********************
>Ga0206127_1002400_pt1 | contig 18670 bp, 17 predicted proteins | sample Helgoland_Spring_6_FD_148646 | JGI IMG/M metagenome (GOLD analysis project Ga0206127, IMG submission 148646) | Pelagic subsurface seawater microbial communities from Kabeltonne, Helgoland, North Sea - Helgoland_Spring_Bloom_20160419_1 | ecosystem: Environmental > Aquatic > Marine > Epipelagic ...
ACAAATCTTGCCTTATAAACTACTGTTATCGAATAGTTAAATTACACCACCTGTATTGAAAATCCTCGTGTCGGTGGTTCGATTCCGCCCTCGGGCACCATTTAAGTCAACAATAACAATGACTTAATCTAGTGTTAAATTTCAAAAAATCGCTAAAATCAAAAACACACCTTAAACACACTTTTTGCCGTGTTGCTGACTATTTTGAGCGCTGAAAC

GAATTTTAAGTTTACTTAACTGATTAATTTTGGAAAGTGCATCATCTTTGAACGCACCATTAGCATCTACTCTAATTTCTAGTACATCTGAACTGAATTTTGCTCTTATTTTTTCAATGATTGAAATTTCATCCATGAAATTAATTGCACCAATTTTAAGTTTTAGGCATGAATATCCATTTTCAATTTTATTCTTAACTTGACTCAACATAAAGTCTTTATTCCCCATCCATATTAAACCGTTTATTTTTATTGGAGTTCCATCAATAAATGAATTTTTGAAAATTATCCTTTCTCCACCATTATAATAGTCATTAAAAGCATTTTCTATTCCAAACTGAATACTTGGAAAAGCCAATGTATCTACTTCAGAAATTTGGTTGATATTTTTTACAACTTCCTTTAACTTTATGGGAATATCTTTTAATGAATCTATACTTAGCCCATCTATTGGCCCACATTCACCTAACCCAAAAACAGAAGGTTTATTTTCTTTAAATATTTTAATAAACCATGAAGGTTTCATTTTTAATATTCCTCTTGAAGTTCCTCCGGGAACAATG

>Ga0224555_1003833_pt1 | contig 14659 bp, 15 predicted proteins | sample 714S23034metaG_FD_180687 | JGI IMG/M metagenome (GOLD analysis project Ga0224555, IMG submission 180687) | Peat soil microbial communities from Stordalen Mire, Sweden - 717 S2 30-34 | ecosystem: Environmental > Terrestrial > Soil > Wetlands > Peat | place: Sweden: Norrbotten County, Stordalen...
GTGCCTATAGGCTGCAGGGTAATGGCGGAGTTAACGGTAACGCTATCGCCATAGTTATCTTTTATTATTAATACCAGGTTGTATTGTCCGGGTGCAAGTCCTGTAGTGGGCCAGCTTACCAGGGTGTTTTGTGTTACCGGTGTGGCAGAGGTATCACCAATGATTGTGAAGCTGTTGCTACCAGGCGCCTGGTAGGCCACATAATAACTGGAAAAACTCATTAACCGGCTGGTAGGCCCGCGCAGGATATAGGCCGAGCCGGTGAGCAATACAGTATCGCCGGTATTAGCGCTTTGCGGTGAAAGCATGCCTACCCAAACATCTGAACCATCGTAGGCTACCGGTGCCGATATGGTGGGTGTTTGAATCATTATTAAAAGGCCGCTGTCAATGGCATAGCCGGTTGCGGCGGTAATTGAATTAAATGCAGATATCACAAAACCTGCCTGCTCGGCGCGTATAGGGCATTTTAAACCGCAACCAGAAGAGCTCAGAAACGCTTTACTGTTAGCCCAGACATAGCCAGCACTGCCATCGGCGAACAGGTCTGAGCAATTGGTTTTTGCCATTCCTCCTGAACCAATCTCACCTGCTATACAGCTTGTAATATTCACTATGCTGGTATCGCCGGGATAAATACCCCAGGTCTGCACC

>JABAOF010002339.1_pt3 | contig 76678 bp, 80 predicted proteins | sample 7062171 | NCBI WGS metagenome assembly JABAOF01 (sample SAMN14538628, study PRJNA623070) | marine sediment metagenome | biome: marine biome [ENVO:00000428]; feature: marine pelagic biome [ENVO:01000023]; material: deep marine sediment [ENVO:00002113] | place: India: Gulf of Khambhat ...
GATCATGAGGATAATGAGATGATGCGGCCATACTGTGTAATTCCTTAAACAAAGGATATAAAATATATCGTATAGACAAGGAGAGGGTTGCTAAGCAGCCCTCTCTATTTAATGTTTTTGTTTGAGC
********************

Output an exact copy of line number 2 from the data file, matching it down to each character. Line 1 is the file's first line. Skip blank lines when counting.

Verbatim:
ACAAATCTTGCCTTATAAACTACTGTTATCGAATAGTTAAATTACACCACCTGTATTGAAAATCCTCGTGTCGGTGGTTCGATTCCGCCCTCGGGCACCATTTAAGTCAACAATAACAATGACTTAATCTAGTGTTAAATTTCAAAAAATCGCTAAAATCAAAAACACACCTTAAACACACTTTTTGCCGTGTTGCTGACTATTTTGAGCGCTGAAAC